Tuesday, November 3, 2015

The Royals have won the World Series

This will likely be the last post that appears on this blog, which I created in 2007 just before the start of the Royals' first full season with Dayton Moore as GM. I had to stop regular postings after moving to China, but I've always followed the team from afar, from arguing the Myers-Shields trade (can we call it the Davis-Odorizzi trade now?) to whispering in the spring of 2013 about how good that team could be.

But this good? No. Not ever had I imagined that, because the 2015 Royals are literally unimaginable. If I were blogging regularly, I'm not sure I could conjure enough words to describe this team game after game, after every new inventive way of winning. Maybe I'll just keep it simple then (something I wish this current version of me could go back in time to tell former me): the Kansas City Royals are World Series champions. The city is about to shut down for a championship parade, and I wish I were there.

I want to leave you with a question. But first, I need to set up that question with a bit of context. You already know all that follows, but let's call this for posterity's sake --

The Royals won the World Series for the first time in 30 years. They did it by winning against a team with the presumptive American League Cy Young winner, against a team with the highest run differential in baseball, and against a team with four starters with sub-3 ERAs and a closer who had not blown a save since July 30.

That Cy Young winner? Knocked around for 3 earned runs in one inning in a series-clinching game. That invincible team? Beat them so bad in Game 4 that they called on a position player to pitch, the first time that's happened since Babe Ruth. That closer who hadn't blown a save since July 30? He blew THREE saves in one week against the Royals.

The Royals won games after being shut out for eight innings, won in which their win probability dipped as low as 25%, 18%, 16%, 10%, 8%, and 1%, and won by holding a one-run lead in the 9th with a runner on third and no outs.

They won that do-or-die Game 4 in Houston after trailing by four runs with six outs to go. (However many years later, that victory will not seem less miraculous.) They won in 14 innings, tied for longest game in World Series history by innings. They won in 12 innings after scoring five runs in the top of the 12th, the most ever in an extra-inning World Series game.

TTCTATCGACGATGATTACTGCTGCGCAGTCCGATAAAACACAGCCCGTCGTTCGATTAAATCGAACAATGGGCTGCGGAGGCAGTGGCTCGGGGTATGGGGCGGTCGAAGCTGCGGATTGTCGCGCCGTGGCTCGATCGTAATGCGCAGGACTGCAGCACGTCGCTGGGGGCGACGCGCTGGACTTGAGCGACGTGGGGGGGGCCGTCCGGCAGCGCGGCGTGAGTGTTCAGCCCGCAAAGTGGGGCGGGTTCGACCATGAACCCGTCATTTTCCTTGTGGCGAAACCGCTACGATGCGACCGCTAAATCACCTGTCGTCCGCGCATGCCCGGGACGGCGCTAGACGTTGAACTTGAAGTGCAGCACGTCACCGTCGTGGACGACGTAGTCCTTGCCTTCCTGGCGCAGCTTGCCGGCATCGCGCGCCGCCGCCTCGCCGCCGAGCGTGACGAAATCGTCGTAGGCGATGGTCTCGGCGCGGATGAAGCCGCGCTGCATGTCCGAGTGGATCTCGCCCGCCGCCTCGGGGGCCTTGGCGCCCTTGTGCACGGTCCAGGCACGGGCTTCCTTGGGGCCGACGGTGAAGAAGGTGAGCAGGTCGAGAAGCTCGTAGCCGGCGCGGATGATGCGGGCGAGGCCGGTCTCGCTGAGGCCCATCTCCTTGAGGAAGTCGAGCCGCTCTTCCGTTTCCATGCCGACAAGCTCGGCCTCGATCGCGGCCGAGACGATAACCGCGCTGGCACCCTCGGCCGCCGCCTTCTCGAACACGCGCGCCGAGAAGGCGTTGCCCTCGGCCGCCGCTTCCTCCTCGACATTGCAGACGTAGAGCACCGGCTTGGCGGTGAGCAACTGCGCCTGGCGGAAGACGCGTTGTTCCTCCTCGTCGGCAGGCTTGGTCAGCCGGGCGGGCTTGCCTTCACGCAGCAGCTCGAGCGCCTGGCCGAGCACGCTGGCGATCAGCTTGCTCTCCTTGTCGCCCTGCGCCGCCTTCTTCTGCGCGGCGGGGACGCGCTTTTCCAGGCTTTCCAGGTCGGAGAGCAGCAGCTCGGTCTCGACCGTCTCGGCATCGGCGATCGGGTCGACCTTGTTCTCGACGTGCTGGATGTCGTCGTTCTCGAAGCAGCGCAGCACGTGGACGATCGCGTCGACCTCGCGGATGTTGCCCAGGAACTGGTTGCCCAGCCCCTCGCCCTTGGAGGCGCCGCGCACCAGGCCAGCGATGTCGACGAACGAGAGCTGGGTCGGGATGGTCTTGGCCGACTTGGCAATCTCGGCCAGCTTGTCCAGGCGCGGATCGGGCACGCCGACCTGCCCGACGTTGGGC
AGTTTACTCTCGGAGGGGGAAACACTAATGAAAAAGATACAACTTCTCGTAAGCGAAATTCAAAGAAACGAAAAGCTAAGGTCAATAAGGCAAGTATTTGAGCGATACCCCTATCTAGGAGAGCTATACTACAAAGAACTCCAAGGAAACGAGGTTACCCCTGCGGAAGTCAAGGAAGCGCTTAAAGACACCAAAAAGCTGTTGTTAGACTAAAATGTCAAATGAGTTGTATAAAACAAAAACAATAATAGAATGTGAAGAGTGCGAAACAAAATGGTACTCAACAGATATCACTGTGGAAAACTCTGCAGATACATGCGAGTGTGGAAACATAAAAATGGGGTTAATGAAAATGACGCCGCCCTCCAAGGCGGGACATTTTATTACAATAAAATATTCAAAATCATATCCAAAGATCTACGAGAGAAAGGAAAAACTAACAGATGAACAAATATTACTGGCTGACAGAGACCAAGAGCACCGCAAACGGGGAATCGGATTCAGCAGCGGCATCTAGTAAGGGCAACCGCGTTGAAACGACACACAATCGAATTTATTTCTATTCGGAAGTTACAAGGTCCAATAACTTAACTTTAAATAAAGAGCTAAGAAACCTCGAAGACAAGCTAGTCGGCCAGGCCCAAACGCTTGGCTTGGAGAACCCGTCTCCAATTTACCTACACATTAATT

They won while scoring 40 runs -- FORTY -- in the 8th inning or later this postseason, while no other team had more than 5. This feat will not be duplicated. They won seven times after trailing by multiple runs. Seven! This will not be duplicated. They won three times in the World Series after trailing in the 8th inning or later. That's never happened before, and is unlikely to happen again.

They won when a tie-breaking run was scored from FIRST BASE on a SINGLE. One year after the tying run was stranded 90 feet away in Game 7 of the World Series, they won after a 90-feet mad dash that was equal parts daring and outlandish. They won when a player who had not recorded an at-bat all playoffs -- whose last RBI came 41 days prior -- drove in the game-winner.

Little League coaches will tell their players to have fun like the Royals. Baseball executives will emulate Dayton Moore's team-building philosophy. Baseball analysts will conduct exhaustive studies on the flaws of their projection systems. National baseball writers will run out of words. And a generation of fans in Kansas City will never forget the names Gordon, Davis, Hosmer, Cain, Escobar, Perez, Volquez, Zobrist, Hochevar, Jirschele, Kuntz, Yost...

So, my question:

Is it possible that for the rest of our baseball-rooting lives, however hard we root, it will never get better than this past month when we rooted for THIS team?

(And how are we supposed to feel about that?)

Thursday, October 15, 2015

In Dayton We Trust: Vindicated

This blog was created nine years ago. Here's what happened tonight:

-- Johnny Cueto pitched eight innings of two-run ball, retiring the final 19 straight batters. He was acquired in a midseason trade.

-- Alex Rios and Kendrys Morales, signed in the offseason, were supposedly downgrades from the free agents the Royals lost. Alex Rios hit a two-run double in the 5th to bring the Royals back from a 2-1 deficit. Morales hit a three-run home run in the 8th.

-- Ben Zobrist, who is an all-around fantastic baseball player and made a great grab to begin the 7th, was obtained after Cueto in a trade.

-- Wade Davis, as we know, came to KC with James Shields in The Trade.

All of these players factored into tonight's Game 5 win. How do we like Dayton Moore now?

Let's go Royals. Onward.

p.s. Also see this story by Rany Jazayerli:

Having finally embraced analytics these last few years, Moore’s strengths in other departments that are far harder to teach are now shining through. In a world where every team has a general understanding of analytics, themarginal benefit of being a trailblazer has shrunk, increasing the importance of traditional skills like scouting and player development. That plays into Moore’s strengths perfectly.
All of this has made the 2015 season a delightful, delicious, dizzying experience. It’s been difficult coming to terms with the reality that Dayton Moore is an excellent general manager, but no more difficult than coming to terms with the reality that the Royals won the pennant last season, or that this season they really are the best team in the American League.